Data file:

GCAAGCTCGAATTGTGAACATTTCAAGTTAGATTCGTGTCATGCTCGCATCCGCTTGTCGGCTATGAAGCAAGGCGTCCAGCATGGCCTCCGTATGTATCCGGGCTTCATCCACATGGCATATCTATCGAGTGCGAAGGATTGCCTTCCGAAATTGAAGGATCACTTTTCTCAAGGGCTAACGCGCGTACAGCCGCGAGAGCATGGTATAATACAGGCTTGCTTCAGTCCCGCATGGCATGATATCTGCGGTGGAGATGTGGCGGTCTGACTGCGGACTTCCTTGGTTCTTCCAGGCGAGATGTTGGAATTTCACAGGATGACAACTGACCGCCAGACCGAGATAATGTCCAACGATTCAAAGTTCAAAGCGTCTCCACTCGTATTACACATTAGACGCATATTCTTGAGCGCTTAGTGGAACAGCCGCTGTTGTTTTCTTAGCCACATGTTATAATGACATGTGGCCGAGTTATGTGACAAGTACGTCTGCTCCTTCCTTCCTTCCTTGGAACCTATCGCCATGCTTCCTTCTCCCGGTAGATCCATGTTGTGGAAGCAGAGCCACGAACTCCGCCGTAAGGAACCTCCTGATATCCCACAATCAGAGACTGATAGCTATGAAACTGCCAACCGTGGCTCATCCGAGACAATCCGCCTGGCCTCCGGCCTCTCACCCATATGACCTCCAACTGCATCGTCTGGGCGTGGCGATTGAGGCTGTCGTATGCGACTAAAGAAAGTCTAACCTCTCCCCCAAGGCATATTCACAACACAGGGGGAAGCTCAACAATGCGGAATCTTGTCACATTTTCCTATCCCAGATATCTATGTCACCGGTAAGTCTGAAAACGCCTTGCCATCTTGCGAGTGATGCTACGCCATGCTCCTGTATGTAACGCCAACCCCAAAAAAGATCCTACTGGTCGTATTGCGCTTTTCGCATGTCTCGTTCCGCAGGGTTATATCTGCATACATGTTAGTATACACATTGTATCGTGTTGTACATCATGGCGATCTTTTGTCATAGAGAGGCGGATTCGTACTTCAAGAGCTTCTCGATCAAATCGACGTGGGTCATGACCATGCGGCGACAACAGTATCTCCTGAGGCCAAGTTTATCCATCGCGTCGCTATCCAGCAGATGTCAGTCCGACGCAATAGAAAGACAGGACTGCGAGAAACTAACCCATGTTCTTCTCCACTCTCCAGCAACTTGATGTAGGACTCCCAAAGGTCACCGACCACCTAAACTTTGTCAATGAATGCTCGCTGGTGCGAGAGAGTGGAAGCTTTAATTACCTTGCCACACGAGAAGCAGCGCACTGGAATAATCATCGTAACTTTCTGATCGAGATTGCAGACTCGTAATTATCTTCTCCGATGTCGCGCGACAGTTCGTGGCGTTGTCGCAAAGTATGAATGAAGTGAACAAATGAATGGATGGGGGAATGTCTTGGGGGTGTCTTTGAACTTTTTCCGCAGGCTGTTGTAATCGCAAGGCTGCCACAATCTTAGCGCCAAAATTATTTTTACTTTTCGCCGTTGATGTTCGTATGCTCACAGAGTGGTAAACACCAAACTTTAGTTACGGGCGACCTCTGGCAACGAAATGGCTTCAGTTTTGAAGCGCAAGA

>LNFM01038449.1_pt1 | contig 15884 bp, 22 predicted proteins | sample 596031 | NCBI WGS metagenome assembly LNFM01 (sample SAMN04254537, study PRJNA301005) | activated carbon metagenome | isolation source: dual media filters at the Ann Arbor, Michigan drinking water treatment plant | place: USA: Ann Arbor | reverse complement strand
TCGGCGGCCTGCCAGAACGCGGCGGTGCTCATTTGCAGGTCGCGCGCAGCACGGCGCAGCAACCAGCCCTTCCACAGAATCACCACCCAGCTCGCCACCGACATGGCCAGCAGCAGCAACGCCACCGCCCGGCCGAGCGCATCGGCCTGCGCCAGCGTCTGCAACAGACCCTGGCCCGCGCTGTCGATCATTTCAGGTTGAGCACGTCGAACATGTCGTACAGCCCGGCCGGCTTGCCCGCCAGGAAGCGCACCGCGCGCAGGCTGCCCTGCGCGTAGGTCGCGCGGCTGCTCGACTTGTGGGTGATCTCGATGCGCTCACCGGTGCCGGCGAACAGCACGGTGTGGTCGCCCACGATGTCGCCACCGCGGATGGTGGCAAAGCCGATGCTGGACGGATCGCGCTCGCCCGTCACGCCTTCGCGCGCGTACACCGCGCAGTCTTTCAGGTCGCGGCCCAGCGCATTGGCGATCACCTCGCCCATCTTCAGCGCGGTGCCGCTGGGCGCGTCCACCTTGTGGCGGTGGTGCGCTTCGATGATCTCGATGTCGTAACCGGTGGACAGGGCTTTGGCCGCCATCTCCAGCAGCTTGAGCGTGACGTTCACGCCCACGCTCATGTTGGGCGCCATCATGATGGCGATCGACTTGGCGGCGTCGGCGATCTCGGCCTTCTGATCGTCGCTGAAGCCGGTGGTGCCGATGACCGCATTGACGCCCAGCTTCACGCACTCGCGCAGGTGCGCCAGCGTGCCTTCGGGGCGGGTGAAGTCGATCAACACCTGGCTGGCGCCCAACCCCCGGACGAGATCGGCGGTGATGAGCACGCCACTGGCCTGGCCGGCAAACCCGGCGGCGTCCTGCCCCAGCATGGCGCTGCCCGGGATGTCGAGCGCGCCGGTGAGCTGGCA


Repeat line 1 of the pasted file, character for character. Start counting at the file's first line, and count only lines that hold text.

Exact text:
GCAAGCTCGAATTGTGAACATTTCAAGTTAGATTCGTGTCATGCTCGCATCCGCTTGTCGGCTATGAAGCAAGGCGTCCAGCATGGCCTCCGTATGTATCCGGGCTTCATCCACATGGCATATCTATCGAGTGCGAAGGATTGCCTTCCGAAATTGAAGGATCACTTTTCTCAAGGGCTAACGCGCGTACAGCCGCGAGAGCATGGTATAATACAGGCTTGCTTCAGTCCCGCATGGCATGATATCTGCGGTGGAGATGTGGCGGTCTGACTGCGGACTTCCTTGGTTCTTCCAGGCGAGATGTTGGAATTTCACAGGATGACAACTGACCGCCAGACCGAGATAATGTCCAACGATTCAAAGTTCAAAGCGTCTCCACTCGTATTACACATTAGACGCATATTCTTGAGCGCTTAGTGGAACAGCCGCTGTTGTTTTCTTAGCCACATGTTATAATGACATGTGGCCGAGTTATGTGACAAGTACGTCTGCTCCTTCCTTCCTTCCTTGGAACCTATCGCCATGCTTCCTTCTCCCGGTAGATCCATGTTGTGGAAGCAGAGCCACGAACTCCGCCGTAAGGAACCTCCTGATATCCCACAATCAGAGACTGATAGCTATGAAACTGCCAACCGTGGCTCATCCGAGACAATCCGCCTGGCCTCCGGCCTCTCACCCATATGACCTCCAACTGCATCGTCTGGGCGTGGCGATTGAGGCTGTCGTATGCGACTAAAGAAAGTCTAACCTCTCCCCCAAGGCATATTCACAACACAGGGGGAAGCTCAACAATGCGGAATCTTGTCACATTTTCCTATCCCAGATATCTATGTCACCGGTAAGTCTGAAAACGCCTTGCCATCTTGCGAGTGATGCTACGCCATGCTCCTGTATGTAACGCCAACCCCAAAAAAGATCCTACTGGTCGTATTGCGCTTTTCGCATGTCTCGTTCCGCAGGGTTATATCTGCATACATGTTAGTATACACATTGTATCGTGTTGTACATCATGGCGATCTTTTGTCATAGAGAGGCGGATTCGTACTTCAAGAGCTTCTCGATCAAATCGACGTGGGTCATGACCATGCGGCGACAACAGTATCTCCTGAGGCCAAGTTTATCCATCGCGTCGCTATCCAGCAGATGTCAGTCCGACGCAATAGAAAGACAGGACTGCGAGAAACTAACCCATGTTCTTCTCCACTCTCCAGCAACTTGATGTAGGACTCCCAAAGGTCACCGACCACCTAAACTTTGTCAATGAATGCTCGCTGGTGCGAGAGAGTGGAAGCTTTAATTACCTTGCCACACGAGAAGCAGCGCACTGGAATAATCATCGTAACTTTCTGATCGAGATTGCAGACTCGTAATTATCTTCTCCGATGTCGCGCGACAGTTCGTGGCGTTGTCGCAAAGTATGAATGAAGTGAACAAATGAATGGATGGGGGAATGTCTTGGGGGTGTCTTTGAACTTTTTCCGCAGGCTGTTGTAATCGCAAGGCTGCCACAATCTTAGCGCCAAAATTATTTTTACTTTTCGCCGTTGATGTTCGTATGCTCACAGAGTGGTAAACACCAAACTTTAGTTACGGGCGACCTCTGGCAACGAAATGGCTTCAGTTTTGAAGCGCAAGA